New Zealand Plants and their Story
Adaptations of the Heath Plants
Adaptations of the Heath Plants.
Without water, plants cannot exist. It may therefore be expected they have developed many special contrivances to insure the necessary supply. Especially important are those connected with water storage or saving, where there is danger of drought. The clay hills on which the northern heath flourishes, although soaked with water in the winter, become exceedingly dry in the summer, and had the plants no provision for husbanding; their water they would die for lack of moisture.
The leaves of plants serve various purposes. On their undersurfaces usually are many most minute openings, too small by far to be seen with the naked eye, which afford communication between the interior of the leaf and the atmosphere. Through these openings a constant stream of water-vapour issues, and through them, too, a perpetual current of air enters. From the air the plant gets its oxygen for breathing, and its carbonic acid for food purposes, while the water passing away makes room within the plant for a fresh supply charged with nutritive matter drawn from the soil by the roots. If, page 55however, the water-vapour passes from the leaves faster than it can be replaced by the roots, the former will wilt, and in time the plant would die of thirst.
Many contrivances have been evoked to hinder this, and the form of the leaves is in part an expression of the relation of a plant to its water-supply. The heath and the subalpine-scrub plants noted below show many interesting drought-resisting contrivances. Although a leaf loses water principally through its minute pores, some may pass away from the whole leaf-surface. To hinder this the surface is specially thickened, or covered with water-resisting substances, such as wax.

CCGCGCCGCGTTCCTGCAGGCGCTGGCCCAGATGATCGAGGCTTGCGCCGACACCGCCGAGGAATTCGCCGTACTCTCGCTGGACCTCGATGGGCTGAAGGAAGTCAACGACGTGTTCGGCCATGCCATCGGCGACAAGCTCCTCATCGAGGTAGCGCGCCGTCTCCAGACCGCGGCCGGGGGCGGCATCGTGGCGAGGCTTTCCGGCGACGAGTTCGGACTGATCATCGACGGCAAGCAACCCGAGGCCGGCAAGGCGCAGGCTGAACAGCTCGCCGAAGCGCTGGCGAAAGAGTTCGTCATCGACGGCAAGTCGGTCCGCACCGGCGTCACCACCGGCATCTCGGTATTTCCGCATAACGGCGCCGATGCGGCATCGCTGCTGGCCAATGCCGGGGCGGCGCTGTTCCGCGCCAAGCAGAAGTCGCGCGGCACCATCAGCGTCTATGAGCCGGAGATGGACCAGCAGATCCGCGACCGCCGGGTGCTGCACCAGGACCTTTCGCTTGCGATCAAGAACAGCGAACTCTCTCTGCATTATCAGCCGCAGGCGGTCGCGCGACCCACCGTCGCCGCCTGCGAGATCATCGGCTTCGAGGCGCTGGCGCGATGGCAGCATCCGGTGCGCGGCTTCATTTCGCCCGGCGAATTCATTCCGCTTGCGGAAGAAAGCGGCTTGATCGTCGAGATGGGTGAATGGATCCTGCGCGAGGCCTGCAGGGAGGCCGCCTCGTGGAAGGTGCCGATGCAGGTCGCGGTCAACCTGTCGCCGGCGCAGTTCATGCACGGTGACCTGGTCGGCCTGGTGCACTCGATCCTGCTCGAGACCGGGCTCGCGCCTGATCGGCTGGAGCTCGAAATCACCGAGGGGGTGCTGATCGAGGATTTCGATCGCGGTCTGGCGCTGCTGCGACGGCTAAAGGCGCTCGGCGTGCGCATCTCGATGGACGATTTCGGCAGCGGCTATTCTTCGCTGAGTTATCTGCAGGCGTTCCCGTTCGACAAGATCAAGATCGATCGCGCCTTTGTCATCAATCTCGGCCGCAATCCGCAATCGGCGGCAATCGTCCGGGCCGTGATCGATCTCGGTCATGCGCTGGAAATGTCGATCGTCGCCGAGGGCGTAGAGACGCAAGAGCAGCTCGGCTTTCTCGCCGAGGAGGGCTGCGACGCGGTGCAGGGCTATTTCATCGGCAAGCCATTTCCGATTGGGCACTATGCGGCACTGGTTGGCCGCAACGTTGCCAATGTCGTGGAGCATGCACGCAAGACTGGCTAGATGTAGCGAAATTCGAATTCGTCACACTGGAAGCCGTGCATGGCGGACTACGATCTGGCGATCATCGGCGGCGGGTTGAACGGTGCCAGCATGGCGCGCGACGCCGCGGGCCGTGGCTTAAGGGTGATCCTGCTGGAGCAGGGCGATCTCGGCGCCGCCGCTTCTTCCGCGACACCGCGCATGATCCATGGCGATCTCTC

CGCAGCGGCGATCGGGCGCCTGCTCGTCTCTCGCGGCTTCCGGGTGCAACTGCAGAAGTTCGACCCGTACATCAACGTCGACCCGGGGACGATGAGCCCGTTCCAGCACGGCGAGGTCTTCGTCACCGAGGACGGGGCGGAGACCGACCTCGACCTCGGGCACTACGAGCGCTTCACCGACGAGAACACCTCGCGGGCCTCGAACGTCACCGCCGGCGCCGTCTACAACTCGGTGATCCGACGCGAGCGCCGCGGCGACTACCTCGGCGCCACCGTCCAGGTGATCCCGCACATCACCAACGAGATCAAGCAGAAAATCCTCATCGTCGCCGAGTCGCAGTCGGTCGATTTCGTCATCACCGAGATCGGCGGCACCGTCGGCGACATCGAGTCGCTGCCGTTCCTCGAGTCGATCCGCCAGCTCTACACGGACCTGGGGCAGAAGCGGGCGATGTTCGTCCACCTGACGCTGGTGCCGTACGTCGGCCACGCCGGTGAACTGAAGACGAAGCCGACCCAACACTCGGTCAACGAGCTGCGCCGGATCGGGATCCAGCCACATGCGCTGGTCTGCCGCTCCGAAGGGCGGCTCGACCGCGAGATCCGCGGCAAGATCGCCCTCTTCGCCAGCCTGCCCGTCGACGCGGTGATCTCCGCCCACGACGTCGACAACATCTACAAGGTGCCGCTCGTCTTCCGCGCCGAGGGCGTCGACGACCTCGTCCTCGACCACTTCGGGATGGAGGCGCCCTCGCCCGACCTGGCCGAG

Variations of leaf-form play an important part. Do away with leaves altogether and the case is met. Carmichaelia australis, a northern plant of the pea family, is leafless, but has green, flattened stems, which can function as leaves. The almost leafless wild-irishman (Discaria toumatou) has developed rounded spines which, though they serve likewise as leaves, offer much less surface than would long green stems. The needle-like leaves of the dracophyllums not only present little surface, but they are vertical, and so never feel the full effect of the sun's rays, which together with dry air and high winds have much, effect on the rapidity with which a plant loses water. Pomaderris phylicaefolia reduces its water-losing surface by recurving the edges of its leaves. Olearia furfuracea has a mat of dense hairs on the under-surface of each leaf.